Alcohol and Breast Cancer Risk

Alcohol and Breast Cancer Risk

Alcohol and Breast Cancer Risk Alcohol and Breast Cancer Risk

According to a major new report from the American Institute for Cancer Research together with the World Cancer Research Fund, drinking just one alcoholic beverage a day increases the risk of pre-menopausal breast cancer by 5% and post-menopausal risk by 9%.

However – overall the report appeared to suggest that for women with Oestrogen receptor (ER) – breast cancer a moderate intake of alcohol is associated with a protective effect and is not linked with an increased risk of death . 

The report also revealed that other factors affect the risk for breast cancer – however some of these risks can be lowered by making lifestyle changes:

  1. Obesity and being overweight increases the risk of post-menopausal cancer.
  2. Increased weight gain during adulthood increases the risk for post-menopausal breast cancer.
  3. Mothers who breastfeed have a reduced risk of breast cancer.

On a more positive note – the report also identified that vigorous exercise brings positive health benefits and could decrease the risk of both pre and post-menopausal breast cancers. 

This supports findings from a previous study which had already established that regular, moderate exercise decreased the risk of post-menopausal breast cancer.

Historical research has established that alcohol intake even at low levels is a risk factor for breast cancer but this association is seen to be stronger among oestrogen receptor (ER) positive tumours. 

A more recent study suggests that the mechanism by which alcohol consumption increases breast cancer risk (particularly ER breast cancer) is due to its effect on oestrogen metabolism pathways and DNA damage and repair.

Other intervention studies support the hypotheses that alcohol is associated with increases in circulating oestrogen. 

Experimental research has shown that ER mediated oestrogen signalling can increase the proliferation of cells which may later progress to genetic mutations.

The message is clear – whilst there are no guarantees with cancer, it is good to know that with a few easy lifestyle changes you can lower your risk.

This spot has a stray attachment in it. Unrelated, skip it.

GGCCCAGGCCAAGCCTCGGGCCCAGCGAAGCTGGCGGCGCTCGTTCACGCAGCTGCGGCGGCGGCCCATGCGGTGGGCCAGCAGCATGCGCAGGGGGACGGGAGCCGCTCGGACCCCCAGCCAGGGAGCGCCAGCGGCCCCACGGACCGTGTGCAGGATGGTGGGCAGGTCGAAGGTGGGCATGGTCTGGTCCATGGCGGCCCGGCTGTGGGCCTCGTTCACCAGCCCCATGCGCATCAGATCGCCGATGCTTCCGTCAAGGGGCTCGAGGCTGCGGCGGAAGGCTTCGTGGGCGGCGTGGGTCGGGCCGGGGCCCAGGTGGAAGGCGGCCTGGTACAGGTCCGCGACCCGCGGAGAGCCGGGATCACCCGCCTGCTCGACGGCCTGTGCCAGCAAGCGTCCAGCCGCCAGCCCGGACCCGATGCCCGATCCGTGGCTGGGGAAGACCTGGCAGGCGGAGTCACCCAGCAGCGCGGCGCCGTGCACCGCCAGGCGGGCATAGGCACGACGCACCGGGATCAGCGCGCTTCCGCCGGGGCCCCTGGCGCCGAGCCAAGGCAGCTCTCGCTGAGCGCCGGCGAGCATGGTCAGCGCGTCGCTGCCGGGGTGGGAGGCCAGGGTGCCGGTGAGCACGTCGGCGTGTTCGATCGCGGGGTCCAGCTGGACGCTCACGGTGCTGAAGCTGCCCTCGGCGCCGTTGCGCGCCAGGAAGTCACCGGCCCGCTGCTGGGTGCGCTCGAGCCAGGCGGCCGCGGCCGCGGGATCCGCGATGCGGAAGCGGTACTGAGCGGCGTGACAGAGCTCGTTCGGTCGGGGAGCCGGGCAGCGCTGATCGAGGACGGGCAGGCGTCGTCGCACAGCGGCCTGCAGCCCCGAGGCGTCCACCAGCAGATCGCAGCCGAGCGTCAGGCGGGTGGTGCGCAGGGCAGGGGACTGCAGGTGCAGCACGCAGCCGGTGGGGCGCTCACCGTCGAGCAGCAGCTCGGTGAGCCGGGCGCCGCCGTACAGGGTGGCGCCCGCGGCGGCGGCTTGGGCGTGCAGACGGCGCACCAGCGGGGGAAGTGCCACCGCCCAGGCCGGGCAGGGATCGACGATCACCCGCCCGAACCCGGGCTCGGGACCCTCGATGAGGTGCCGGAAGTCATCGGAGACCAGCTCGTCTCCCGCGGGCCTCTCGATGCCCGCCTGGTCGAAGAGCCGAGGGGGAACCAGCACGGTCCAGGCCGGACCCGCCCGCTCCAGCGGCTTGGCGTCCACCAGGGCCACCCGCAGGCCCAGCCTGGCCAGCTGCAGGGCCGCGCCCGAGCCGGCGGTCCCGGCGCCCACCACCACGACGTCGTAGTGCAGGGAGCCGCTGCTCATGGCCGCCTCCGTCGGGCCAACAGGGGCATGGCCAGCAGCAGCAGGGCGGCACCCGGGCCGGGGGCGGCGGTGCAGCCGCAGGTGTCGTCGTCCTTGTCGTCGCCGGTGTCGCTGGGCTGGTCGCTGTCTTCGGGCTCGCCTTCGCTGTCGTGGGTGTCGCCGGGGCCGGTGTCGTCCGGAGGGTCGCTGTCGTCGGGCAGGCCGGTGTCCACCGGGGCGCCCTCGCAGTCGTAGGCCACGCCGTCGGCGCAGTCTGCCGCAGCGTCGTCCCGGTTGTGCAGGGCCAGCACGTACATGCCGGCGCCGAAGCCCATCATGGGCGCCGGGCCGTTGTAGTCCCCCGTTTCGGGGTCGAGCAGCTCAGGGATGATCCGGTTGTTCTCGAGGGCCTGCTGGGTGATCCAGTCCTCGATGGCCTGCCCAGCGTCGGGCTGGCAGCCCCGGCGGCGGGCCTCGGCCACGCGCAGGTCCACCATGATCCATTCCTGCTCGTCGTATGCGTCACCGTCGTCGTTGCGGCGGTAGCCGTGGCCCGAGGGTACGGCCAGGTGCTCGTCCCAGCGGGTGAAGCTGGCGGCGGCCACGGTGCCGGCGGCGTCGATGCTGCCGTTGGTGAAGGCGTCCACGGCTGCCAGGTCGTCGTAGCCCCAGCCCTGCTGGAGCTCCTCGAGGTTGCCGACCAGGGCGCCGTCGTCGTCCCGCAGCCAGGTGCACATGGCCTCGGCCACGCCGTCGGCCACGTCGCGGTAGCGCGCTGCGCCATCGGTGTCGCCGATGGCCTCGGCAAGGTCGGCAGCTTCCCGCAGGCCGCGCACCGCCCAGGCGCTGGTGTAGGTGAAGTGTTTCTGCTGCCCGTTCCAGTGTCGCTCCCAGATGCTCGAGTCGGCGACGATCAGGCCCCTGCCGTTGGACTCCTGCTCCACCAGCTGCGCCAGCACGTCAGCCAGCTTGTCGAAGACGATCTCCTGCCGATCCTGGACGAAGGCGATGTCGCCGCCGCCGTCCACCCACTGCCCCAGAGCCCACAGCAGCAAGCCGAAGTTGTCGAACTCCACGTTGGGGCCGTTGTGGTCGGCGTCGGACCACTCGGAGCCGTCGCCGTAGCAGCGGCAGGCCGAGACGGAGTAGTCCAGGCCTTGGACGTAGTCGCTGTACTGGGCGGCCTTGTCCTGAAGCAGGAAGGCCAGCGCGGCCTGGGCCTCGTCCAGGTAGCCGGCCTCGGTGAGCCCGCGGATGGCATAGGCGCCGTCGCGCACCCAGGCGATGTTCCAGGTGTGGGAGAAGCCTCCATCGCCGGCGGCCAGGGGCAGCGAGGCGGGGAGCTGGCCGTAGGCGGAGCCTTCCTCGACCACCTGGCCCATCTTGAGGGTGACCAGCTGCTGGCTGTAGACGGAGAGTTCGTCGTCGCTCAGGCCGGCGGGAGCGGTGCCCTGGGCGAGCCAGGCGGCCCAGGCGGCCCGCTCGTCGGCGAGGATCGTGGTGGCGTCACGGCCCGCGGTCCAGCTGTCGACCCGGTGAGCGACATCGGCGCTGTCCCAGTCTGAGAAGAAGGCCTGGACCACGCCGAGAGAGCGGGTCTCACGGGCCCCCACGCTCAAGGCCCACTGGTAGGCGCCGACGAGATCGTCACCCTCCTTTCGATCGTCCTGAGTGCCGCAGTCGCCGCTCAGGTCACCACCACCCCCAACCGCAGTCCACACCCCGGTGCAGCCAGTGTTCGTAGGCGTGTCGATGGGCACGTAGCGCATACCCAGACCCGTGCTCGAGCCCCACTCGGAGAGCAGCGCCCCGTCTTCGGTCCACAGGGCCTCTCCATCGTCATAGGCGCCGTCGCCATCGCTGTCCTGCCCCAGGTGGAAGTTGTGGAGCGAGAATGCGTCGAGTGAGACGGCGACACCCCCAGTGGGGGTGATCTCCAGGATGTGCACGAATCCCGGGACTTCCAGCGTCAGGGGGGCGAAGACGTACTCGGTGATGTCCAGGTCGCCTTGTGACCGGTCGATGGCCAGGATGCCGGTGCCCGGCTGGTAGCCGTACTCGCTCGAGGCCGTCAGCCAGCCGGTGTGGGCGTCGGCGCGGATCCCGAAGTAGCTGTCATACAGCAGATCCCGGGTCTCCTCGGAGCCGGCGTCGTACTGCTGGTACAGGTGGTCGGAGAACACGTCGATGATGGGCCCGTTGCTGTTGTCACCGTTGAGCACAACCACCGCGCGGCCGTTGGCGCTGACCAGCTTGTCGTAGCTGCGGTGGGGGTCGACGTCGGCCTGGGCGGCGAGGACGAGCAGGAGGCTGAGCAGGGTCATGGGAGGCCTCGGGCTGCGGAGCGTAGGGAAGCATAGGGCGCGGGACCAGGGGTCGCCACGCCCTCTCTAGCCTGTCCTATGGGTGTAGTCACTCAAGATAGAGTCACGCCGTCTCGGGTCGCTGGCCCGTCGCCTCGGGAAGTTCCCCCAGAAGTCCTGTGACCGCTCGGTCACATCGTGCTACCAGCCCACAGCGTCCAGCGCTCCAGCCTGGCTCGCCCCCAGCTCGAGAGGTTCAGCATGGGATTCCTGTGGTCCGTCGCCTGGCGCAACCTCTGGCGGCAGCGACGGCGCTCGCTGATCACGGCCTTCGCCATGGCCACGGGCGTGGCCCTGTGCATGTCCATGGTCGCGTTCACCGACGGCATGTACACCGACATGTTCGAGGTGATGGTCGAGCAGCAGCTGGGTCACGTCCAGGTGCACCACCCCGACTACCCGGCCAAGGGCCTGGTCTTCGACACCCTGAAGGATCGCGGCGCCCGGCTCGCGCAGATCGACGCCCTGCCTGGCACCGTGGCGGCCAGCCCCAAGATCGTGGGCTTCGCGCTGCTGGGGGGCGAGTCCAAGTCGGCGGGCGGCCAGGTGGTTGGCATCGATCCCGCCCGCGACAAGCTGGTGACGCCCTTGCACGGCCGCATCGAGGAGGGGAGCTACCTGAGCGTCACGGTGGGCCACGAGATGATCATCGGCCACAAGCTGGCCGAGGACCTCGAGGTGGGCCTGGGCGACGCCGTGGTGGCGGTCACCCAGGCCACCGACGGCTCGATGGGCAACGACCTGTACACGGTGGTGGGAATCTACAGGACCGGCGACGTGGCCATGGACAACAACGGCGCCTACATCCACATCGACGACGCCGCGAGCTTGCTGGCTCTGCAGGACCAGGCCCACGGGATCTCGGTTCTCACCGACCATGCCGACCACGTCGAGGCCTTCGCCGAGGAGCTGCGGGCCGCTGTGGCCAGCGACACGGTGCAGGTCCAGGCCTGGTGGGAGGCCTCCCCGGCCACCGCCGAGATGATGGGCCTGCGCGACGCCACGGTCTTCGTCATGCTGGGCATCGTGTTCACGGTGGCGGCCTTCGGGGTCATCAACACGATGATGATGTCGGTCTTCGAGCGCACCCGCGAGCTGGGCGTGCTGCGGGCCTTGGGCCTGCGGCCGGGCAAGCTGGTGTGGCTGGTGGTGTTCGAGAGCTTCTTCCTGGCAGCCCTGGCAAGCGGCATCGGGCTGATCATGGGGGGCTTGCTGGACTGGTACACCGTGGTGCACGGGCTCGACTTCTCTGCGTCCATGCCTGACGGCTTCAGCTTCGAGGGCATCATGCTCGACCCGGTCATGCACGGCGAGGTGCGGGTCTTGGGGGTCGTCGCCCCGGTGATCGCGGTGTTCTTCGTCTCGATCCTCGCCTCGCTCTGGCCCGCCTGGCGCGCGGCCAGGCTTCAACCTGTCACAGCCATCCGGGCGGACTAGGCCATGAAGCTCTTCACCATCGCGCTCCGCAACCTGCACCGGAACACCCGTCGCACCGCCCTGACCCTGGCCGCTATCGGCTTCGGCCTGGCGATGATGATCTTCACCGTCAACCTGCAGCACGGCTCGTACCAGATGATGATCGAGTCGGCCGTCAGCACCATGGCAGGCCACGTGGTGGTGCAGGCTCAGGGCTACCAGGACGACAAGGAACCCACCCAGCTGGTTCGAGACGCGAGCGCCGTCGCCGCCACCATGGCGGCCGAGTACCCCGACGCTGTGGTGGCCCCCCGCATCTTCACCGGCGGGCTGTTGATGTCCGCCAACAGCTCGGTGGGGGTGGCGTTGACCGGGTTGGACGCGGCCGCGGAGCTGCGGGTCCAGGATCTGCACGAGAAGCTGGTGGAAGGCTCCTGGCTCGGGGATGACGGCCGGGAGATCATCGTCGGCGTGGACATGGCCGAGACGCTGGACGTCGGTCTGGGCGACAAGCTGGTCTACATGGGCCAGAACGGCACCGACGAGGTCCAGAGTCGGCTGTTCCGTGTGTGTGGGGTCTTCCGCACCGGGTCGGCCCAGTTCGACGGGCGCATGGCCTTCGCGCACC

Maintaining a healthy weight, taking part in regular physical activity and limiting alcohol intake can help you to take control of your health.




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References


  1. Ali AMG, Schmidt MK, Bolla MK, et al. Alcohol Consumption and Survival after a Breast Cancer Diagnosis: A Literature-Based Meta-analysis and Collaborative Analysis of Data for 29,239 Cases. Cancer epidemiology, biomarkers & prevention : a publication of the American Association for Cancer Research, cosponsored by the American Society of Preventive Oncology. 2014;23(6):934-945.
  2. Lowry SJ, Kapphahn K, Chlebowski R, Li CI. Alcohol use and breast cancer survival among participants in the Women’s Health Initiative. Cancer epidemiology, biomarkers & prevention : a publication of the American Association for Cancer Research, cosponsored by the American Society of Preventive Oncology. 2016;25(8):1268-1273. doi:10.1158/1055-9965.EPI-16-0151.
  3. NHS Choices. Does alcohol affect breast cancer survival. https://www.nhs.uk/news/cancer/does-alcohol-affect-breast-cancer-survival/
  4. Wang J, Heng YJ, Eliassen AH, et al. Alcohol consumption and breast tumor gene expression. Breast Cancer Research : BCR. 2017;19:108. doi:10.1186/s13058-017-0901-y.

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